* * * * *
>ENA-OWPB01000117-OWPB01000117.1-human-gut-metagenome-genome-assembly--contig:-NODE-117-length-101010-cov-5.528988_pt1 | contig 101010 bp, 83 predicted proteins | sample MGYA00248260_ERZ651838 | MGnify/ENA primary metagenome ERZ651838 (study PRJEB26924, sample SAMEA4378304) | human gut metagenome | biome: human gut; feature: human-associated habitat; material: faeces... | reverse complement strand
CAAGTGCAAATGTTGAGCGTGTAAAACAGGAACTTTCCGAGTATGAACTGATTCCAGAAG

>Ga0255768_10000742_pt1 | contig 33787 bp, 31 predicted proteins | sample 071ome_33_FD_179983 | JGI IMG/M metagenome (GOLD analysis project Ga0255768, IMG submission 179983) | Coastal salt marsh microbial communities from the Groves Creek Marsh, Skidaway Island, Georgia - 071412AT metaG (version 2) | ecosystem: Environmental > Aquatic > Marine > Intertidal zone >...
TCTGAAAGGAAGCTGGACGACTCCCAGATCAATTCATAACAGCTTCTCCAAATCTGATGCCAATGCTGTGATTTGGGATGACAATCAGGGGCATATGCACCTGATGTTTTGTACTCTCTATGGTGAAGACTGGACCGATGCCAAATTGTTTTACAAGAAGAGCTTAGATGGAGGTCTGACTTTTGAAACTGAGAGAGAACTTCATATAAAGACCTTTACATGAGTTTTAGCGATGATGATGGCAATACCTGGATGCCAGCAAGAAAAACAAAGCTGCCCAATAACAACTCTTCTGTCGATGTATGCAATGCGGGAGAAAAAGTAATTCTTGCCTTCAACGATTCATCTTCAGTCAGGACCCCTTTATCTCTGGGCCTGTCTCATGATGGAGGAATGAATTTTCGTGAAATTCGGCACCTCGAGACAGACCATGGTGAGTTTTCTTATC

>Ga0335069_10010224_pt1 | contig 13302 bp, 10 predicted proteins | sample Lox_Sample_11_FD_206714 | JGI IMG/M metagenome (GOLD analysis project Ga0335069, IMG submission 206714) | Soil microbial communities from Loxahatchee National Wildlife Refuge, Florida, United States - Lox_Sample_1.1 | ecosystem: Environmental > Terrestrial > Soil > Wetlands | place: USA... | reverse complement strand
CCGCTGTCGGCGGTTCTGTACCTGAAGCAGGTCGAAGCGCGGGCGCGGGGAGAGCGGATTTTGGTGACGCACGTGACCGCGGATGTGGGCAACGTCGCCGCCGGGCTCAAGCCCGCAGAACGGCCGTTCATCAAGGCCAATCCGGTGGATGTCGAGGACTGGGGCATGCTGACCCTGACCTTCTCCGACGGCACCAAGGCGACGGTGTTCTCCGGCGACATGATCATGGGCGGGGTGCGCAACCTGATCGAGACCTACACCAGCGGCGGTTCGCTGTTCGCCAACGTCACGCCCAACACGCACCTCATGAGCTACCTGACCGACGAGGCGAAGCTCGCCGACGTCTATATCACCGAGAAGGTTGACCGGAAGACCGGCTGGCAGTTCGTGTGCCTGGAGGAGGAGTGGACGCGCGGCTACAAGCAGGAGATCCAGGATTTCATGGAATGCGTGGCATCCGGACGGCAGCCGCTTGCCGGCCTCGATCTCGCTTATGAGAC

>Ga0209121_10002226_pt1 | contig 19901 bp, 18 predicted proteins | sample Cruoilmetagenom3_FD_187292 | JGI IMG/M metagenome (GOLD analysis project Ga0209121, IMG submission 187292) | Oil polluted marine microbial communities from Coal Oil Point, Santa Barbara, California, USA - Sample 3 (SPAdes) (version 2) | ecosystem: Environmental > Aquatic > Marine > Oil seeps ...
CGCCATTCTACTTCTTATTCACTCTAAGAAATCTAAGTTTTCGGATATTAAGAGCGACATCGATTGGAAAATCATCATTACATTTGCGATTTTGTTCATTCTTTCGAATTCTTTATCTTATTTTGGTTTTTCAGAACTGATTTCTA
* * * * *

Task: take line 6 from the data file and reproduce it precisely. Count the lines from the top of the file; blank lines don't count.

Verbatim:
CCGCTGTCGGCGGTTCTGTACCTGAAGCAGGTCGAAGCGCGGGCGCGGGGAGAGCGGATTTTGGTGACGCACGTGACCGCGGATGTGGGCAACGTCGCCGCCGGGCTCAAGCCCGCAGAACGGCCGTTCATCAAGGCCAATCCGGTGGATGTCGAGGACTGGGGCATGCTGACCCTGACCTTCTCCGACGGCACCAAGGCGACGGTGTTCTCCGGCGACATGATCATGGGCGGGGTGCGCAACCTGATCGAGACCTACACCAGCGGCGGTTCGCTGTTCGCCAACGTCACGCCCAACACGCACCTCATGAGCTACCTGACCGACGAGGCGAAGCTCGCCGACGTCTATATCACCGAGAAGGTTGACCGGAAGACCGGCTGGCAGTTCGTGTGCCTGGAGGAGGAGTGGACGCGCGGCTACAAGCAGGAGATCCAGGATTTCATGGAATGCGTGGCATCCGGACGGCAGCCGCTTGCCGGCCTCGATCTCGCTTATGAGAC